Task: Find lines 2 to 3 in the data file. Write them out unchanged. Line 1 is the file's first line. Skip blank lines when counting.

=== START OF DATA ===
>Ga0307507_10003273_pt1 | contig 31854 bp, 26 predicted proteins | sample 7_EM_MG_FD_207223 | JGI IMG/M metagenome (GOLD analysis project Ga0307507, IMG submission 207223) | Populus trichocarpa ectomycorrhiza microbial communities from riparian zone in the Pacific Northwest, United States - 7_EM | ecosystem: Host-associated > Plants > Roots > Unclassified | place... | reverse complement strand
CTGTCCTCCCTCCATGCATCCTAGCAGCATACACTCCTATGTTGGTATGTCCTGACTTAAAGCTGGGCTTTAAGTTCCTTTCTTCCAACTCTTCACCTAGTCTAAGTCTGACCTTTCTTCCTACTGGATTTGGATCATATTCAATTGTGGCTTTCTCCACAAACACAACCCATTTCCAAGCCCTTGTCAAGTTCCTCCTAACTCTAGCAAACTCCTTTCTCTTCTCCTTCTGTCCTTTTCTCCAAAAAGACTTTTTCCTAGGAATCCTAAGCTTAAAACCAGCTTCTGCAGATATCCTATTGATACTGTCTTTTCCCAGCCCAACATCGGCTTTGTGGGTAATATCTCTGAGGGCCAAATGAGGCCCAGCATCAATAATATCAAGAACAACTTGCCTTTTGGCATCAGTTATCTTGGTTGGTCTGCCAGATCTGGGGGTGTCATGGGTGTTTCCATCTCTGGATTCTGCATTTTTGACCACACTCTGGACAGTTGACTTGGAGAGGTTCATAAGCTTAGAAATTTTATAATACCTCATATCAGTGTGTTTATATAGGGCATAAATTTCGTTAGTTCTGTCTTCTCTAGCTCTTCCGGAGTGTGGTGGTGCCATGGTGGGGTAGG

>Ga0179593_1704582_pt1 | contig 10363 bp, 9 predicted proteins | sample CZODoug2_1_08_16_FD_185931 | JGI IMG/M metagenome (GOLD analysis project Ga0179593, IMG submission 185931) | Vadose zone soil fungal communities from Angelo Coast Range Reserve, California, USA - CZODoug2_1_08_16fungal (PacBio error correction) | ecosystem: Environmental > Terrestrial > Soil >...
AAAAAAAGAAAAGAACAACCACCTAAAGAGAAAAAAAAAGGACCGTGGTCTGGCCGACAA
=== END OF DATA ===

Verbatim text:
CTGTCCTCCCTCCATGCATCCTAGCAGCATACACTCCTATGTTGGTATGTCCTGACTTAAAGCTGGGCTTTAAGTTCCTTTCTTCCAACTCTTCACCTAGTCTAAGTCTGACCTTTCTTCCTACTGGATTTGGATCATATTCAATTGTGGCTTTCTCCACAAACACAACCCATTTCCAAGCCCTTGTCAAGTTCCTCCTAACTCTAGCAAACTCCTTTCTCTTCTCCTTCTGTCCTTTTCTCCAAAAAGACTTTTTCCTAGGAATCCTAAGCTTAAAACCAGCTTCTGCAGATATCCTATTGATACTGTCTTTTCCCAGCCCAACATCGGCTTTGTGGGTAATATCTCTGAGGGCCAAATGAGGCCCAGCATCAATAATATCAAGAACAACTTGCCTTTTGGCATCAGTTATCTTGGTTGGTCTGCCAGATCTGGGGGTGTCATGGGTGTTTCCATCTCTGGATTCTGCATTTTTGACCACACTCTGGACAGTTGACTTGGAGAGGTTCATAAGCTTAGAAATTTTATAATACCTCATATCAGTGTGTTTATATAGGGCATAAATTTCGTTAGTTCTGTCTTCTCTAGCTCTTCCGGAGTGTGGTGGTGCCATGGTGGGGTAGG

>Ga0179593_1704582_pt1 | contig 10363 bp, 9 predicted proteins | sample CZODoug2_1_08_16_FD_185931 | JGI IMG/M metagenome (GOLD analysis project Ga0179593, IMG submission 185931) | Vadose zone soil fungal communities from Angelo Coast Range Reserve, California, USA - CZODoug2_1_08_16fungal (PacBio error correction) | ecosystem: Environmental > Terrestrial > Soil >...